takes 3 weeks.
In the final phase, which takes a week, the lighting and
special effects are tested and enhanced. The total cost of
the Bullwhip project is estimated to be $600,000 of which
$400,000 is for the stage, lighting equipment, and special
effects, and $200,000 is for labor costs.
Eric Page was recently hired as Peak’s VP of Operations.
All the project managers that oversee the stage and lighting projects report to Eric. Prior to joining Peak Lighting,
Eric served as a project manager for a leading management
consulting firm for 10 years. Based on his extensive project
management experience, one of the first things Eric did in
his new role as VP was implement a formal project reporting
system that would help him monitor the progress of the
projects under way.
The Bullwhip project had been underway for 5 weeks,
and all the materials had arrived. The project team was now
B IB LIOG RA PHY
ready to start the third phase of the project and construct
the stage with the designed lighting and special effects.
In reviewing the most recent progress report for the
Bullwhip project and based on his project management
experience, Eric became gravely concerned. According to
the report, the project had an earned value of $120,000
based on the project manager Jimmy Rush’s estimate that
20 percent of the project had been completed. In further
studying the report, Eric observed that the planned value
and actual costs incurred were both $440,000.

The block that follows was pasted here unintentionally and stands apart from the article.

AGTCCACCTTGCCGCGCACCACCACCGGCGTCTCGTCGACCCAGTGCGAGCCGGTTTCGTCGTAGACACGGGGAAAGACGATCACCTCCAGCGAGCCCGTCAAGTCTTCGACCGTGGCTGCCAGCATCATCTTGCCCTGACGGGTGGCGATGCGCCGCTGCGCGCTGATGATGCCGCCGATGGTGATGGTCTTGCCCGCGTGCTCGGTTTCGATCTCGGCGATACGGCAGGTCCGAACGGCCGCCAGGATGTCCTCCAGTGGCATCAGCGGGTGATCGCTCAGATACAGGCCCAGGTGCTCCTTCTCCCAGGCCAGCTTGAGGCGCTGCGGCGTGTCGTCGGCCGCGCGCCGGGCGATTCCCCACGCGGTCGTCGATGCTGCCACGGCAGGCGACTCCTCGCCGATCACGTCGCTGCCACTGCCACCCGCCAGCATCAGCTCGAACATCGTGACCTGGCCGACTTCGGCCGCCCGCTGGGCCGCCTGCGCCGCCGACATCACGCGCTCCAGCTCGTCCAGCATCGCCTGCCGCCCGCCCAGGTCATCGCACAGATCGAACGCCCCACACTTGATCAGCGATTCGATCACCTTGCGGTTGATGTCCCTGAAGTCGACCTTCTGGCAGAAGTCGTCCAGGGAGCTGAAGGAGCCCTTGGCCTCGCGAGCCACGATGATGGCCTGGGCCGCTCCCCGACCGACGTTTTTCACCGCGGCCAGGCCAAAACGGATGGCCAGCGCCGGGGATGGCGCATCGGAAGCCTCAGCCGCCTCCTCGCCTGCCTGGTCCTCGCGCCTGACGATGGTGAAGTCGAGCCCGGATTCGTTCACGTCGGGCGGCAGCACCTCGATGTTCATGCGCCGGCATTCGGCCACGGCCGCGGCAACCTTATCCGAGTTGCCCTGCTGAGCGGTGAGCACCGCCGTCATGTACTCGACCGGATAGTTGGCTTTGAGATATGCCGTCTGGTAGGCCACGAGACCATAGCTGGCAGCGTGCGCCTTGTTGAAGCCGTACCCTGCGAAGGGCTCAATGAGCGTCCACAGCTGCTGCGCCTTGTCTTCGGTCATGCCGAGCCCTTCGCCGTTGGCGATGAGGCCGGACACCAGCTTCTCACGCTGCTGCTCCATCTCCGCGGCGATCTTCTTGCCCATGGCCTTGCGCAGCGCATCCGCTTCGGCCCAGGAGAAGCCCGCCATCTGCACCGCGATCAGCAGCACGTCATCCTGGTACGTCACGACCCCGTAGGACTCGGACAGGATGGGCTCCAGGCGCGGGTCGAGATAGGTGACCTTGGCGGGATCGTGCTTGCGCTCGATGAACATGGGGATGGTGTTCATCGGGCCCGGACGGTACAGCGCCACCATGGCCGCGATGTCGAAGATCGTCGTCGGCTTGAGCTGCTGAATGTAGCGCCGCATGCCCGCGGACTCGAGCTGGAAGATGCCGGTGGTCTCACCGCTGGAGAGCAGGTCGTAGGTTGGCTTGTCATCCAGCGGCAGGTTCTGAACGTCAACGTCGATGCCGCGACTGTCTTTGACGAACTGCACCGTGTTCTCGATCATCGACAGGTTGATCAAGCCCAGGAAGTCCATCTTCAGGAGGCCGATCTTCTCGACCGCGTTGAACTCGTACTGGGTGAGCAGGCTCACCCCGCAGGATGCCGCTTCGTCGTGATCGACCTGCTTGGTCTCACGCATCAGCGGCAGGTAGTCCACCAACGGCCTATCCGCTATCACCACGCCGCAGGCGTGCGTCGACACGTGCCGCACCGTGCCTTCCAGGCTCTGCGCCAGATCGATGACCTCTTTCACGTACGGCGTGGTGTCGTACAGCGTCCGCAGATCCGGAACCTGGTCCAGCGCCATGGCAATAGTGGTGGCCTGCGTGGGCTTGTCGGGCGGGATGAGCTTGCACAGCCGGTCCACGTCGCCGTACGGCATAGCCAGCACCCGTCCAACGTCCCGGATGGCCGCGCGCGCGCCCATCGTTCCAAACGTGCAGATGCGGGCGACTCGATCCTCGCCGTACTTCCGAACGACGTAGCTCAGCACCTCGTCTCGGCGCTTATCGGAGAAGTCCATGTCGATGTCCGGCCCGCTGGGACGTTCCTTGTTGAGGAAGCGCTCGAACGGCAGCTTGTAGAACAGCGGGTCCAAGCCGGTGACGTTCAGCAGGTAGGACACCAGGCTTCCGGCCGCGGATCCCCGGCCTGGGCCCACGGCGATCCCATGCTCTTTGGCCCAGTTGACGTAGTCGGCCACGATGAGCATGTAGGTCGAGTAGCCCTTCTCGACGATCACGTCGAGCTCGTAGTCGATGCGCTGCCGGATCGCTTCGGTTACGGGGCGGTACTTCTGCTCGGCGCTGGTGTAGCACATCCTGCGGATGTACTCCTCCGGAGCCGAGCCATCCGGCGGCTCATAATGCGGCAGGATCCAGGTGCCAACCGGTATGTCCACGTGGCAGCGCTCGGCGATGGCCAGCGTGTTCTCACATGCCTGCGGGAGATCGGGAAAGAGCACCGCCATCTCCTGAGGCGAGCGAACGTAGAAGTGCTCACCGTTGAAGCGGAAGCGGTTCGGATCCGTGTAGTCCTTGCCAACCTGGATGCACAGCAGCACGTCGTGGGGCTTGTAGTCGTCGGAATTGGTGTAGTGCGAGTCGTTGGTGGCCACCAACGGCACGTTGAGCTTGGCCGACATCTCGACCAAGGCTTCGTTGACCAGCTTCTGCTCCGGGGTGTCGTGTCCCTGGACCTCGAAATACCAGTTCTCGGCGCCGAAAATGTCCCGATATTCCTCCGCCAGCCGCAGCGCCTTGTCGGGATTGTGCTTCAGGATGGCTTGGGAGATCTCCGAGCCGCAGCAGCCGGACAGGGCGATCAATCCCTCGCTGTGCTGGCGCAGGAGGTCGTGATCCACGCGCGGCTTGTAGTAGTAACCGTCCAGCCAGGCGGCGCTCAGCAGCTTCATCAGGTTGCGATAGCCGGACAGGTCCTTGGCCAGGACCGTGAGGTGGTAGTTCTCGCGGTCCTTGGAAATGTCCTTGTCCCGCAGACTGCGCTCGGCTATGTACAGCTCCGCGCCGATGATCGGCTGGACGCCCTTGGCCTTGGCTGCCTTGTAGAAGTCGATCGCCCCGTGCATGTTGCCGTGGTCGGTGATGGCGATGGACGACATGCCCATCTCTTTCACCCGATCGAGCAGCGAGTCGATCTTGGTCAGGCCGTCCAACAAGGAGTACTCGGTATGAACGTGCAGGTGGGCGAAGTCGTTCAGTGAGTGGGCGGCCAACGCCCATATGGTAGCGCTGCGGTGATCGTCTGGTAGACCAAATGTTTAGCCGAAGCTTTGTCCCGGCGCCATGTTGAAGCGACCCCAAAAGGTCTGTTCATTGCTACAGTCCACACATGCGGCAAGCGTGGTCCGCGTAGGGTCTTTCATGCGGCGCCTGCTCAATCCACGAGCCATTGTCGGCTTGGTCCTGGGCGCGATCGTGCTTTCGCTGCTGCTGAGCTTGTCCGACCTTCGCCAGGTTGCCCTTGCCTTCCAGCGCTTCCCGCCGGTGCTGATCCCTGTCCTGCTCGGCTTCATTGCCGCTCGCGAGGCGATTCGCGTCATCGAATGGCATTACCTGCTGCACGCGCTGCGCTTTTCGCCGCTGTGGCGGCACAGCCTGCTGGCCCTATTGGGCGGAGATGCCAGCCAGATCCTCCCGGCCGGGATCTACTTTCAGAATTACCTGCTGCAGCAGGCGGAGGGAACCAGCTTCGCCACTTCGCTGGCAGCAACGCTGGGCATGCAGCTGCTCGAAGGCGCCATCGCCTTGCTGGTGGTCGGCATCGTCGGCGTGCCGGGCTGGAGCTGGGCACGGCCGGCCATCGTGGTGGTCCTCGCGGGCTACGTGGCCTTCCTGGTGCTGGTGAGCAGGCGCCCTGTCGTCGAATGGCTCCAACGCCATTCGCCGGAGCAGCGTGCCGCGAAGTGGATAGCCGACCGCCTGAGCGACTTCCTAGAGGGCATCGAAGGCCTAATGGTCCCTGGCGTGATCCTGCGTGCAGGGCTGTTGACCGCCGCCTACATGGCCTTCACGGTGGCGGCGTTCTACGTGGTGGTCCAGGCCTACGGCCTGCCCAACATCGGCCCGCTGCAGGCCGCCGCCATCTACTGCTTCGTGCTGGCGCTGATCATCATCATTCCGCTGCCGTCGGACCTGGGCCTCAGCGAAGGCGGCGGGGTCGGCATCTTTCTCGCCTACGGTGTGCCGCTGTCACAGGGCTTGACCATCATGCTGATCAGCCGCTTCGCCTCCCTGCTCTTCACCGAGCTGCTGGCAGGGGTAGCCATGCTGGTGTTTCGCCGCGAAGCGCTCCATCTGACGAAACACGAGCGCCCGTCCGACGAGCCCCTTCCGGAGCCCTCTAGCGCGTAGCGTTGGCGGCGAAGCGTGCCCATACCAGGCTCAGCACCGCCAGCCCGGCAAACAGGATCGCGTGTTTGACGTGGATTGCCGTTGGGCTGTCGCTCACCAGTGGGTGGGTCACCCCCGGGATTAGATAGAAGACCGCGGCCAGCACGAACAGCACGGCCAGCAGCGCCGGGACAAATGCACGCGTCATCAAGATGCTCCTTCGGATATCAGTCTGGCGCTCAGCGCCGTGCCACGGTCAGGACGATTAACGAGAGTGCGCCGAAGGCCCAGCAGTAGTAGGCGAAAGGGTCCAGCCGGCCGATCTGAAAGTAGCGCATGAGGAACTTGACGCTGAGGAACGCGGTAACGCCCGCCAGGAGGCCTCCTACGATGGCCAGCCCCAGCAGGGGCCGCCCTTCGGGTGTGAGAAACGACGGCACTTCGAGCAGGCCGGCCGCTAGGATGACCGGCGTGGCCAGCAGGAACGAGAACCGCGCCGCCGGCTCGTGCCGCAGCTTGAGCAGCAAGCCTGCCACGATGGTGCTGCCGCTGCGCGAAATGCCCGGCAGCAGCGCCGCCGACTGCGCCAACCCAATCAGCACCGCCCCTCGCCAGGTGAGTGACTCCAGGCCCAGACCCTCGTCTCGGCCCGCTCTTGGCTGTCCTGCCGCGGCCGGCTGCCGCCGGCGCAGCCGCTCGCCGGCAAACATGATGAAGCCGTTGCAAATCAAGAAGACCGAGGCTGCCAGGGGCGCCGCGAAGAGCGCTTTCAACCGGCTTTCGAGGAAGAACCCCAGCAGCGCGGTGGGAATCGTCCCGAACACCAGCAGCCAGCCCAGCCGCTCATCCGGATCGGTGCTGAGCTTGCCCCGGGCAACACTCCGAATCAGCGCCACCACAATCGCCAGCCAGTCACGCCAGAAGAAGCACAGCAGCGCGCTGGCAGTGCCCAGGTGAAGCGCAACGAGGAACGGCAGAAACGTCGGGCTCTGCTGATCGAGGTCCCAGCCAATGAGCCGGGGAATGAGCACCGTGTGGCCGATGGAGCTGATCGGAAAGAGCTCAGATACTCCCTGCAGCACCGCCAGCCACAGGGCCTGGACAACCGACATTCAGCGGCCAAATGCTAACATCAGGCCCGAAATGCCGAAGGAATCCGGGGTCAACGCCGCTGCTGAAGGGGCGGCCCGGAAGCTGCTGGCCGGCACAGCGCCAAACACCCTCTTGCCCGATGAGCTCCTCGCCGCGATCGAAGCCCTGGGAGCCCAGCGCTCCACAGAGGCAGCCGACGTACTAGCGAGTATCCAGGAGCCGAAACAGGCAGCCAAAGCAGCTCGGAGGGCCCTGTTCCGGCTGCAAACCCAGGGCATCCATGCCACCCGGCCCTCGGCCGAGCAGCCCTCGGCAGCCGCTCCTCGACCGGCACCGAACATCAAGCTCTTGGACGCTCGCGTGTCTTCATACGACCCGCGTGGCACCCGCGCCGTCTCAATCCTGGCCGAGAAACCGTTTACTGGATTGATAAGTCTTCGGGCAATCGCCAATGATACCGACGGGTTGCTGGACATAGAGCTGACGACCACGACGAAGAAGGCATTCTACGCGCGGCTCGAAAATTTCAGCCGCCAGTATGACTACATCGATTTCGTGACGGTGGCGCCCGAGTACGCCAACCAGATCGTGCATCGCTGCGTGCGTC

Based on his concern, Eric decided to walk down the
hall to Jimmy’s cubicle and discuss his concerns related to
the progress on the project.
I just reviewed the progress report for the Bullwhip project,
and I am very concerned that the project is falling way
behind schedule. Based on my review, it appears there are
very significant cost and schedule variances. As you know,
we have a hard deadline for completing the project as the
Bullwhip needs everything fully operational 2 weeks prior
to the start of their tour so they can rehearse with it.
To be perfectly honest, I don’t know much about schedule
and cost variances but I do have a great deal of experience
managing these projects. Again, I don’t know how you calculated the variances you mentioned, but in my view we
are exactly where we should be.
To this Eric replied:
I don’t see how you can possibly think the project is on
track when it has an earned value of only $120,000 and
the planned value by this point in the project is $440,000?
And I am equally disturbed you don’t understand basic
project management concepts such as earned value.
Later that day, Jimmy shared his frustration about his
new boss with one of the project team members.
“Eric really chewed me out today. He questioned my
ability to manage a project. I wonder if he even understands the nature of these projects. Does he even get
it that two thirds of the project costs are for materials
and that these costs are incurred in the early part of
1. Calculate the schedule variance and cost variance for
the Bullwhip project.
2. Does Jimmy’s point about the material costs have
merit? If so, does this have any implications for the
way the earned valued is calculated at Peak?
3. Who is right about the status of the project?
Eric or Jimmy?
4. What advice, if any, would you offer Eric related to
his new role of VP of Operations?
Ackoff, R. L. “Beyond Problem Solving.” Decision